Following the death of Ahmed Chalabi, one of the leading proponents of the war in Iraq, The Guardian reports: In the past five years Chalabi’s relationship with Iran’s leaders and the Revolutionary Guards (IRGC), the most powerful institution in Iran, came to define him almost as much as the invasion. Chalabi was one of a handful of senior Iraqis regarded as confidantes of the IRGC’s foreign relations arm, the Quds Force, and in particular its leader, Qassem Suleimani.
He actively promoted causes that were central to Iran’s interests, including making contacts with the opposition in Bahrain, which was almost exclusively Shia and at odds with the ruling Sunni establishment. In the early years of the Syrian war Chalabi was a regular visitor to Damascus, where he met often with the overlord of Bashar al-Assad’s security apparatus, Mohammed Nassif. In Beirut, where Chalabi maintained a house, he was regularly received by the Shia resistance bloc Hezbollah.
Chalabi’s influence within Shia circles was evident when he stepped in to rescue the Guardian’s then Iraq correspondent, Rory Carroll, in late 2005, several days after Carroll had been kidnapped by Shia militiamen in Sadr City. Chalabi received Carroll at his farm in west Baghdad after contacting the hostage takers directly.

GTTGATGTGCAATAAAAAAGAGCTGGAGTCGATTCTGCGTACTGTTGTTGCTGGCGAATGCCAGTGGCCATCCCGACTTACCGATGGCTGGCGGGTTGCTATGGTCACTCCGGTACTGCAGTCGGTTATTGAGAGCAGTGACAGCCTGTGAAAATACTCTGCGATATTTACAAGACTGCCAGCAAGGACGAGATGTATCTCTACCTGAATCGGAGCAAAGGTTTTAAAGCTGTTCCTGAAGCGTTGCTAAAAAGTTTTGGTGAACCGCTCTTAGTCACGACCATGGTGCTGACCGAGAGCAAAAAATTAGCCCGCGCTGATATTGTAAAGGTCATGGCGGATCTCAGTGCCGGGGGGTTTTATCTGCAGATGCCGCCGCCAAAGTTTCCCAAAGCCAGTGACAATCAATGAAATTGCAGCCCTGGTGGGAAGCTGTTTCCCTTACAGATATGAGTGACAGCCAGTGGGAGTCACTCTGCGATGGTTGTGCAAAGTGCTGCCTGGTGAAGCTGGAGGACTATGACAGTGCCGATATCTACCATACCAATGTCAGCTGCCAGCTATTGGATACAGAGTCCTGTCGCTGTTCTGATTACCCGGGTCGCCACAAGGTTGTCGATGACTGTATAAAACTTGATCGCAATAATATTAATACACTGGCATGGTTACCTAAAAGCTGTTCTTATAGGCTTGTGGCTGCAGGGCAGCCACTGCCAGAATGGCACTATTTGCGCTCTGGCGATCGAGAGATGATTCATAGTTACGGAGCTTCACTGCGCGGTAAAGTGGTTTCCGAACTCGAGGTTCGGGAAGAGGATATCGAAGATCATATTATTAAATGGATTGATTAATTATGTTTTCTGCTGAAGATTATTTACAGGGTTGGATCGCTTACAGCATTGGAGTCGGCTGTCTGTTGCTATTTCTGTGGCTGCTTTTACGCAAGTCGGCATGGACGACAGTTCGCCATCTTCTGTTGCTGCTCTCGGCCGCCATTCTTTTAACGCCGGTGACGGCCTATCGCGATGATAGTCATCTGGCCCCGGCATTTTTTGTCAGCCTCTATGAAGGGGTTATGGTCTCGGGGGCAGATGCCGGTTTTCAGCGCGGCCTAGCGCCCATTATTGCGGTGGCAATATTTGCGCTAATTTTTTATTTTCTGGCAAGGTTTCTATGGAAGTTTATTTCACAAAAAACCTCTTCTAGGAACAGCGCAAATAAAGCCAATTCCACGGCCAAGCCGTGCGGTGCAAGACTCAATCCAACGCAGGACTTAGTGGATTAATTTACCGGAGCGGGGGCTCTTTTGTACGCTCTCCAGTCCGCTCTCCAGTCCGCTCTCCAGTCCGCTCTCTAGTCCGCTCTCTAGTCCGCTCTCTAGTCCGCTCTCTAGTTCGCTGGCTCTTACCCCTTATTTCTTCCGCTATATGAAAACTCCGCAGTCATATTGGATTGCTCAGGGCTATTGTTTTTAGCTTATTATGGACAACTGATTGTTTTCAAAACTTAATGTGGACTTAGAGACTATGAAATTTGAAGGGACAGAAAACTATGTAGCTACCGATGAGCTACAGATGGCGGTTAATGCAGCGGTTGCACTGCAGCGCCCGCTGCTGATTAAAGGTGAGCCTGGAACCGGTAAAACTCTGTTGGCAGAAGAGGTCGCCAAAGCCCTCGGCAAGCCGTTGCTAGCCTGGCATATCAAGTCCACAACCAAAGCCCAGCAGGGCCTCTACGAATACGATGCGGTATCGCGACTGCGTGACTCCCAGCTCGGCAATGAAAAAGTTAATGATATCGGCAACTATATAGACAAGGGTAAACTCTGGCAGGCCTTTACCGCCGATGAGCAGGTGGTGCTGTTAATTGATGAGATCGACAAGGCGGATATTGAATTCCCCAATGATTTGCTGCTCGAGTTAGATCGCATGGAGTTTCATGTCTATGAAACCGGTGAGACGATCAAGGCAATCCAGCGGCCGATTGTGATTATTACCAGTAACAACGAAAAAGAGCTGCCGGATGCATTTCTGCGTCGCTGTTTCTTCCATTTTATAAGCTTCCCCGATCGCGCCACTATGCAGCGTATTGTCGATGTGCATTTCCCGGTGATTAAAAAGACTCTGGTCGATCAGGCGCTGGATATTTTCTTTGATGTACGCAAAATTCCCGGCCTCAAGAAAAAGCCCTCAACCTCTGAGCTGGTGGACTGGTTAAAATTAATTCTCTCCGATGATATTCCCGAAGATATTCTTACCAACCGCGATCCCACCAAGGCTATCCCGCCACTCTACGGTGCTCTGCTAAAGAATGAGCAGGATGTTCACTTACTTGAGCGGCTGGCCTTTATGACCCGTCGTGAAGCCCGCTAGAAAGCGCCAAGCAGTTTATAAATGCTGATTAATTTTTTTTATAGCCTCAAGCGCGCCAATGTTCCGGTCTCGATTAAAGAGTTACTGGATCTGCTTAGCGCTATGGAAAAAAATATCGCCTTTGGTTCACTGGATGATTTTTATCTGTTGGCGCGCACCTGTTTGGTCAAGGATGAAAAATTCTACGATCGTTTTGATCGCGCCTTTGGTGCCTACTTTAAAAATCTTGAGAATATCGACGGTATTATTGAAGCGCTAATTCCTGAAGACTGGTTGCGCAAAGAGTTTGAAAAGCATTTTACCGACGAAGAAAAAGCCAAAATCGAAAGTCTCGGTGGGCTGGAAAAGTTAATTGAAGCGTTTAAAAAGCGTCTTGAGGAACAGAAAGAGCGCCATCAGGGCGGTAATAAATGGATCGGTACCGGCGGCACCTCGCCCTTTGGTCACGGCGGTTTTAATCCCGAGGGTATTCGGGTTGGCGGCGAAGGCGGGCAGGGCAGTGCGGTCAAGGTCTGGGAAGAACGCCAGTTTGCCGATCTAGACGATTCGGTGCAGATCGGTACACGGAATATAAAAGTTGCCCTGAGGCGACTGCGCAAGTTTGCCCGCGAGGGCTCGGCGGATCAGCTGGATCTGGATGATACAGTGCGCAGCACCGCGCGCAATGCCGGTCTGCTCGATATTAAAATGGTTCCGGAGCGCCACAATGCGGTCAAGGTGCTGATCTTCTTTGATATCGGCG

In mid-2014, with the Sunni jihadi group Isis on the doorstep of Baghdad, Chalabi made one final play for political power, lobbying vigorously to replace Nouri al-Maliki as Iraq’s prime minister after Maliki’s authority had been crippled. His allies, including Suleimani, regarded him as a liability; perhaps one of the greater ironies of Chalabi’s life, the Iranian general had marked him down for being, in his words, “too liberal”. [Continue reading…]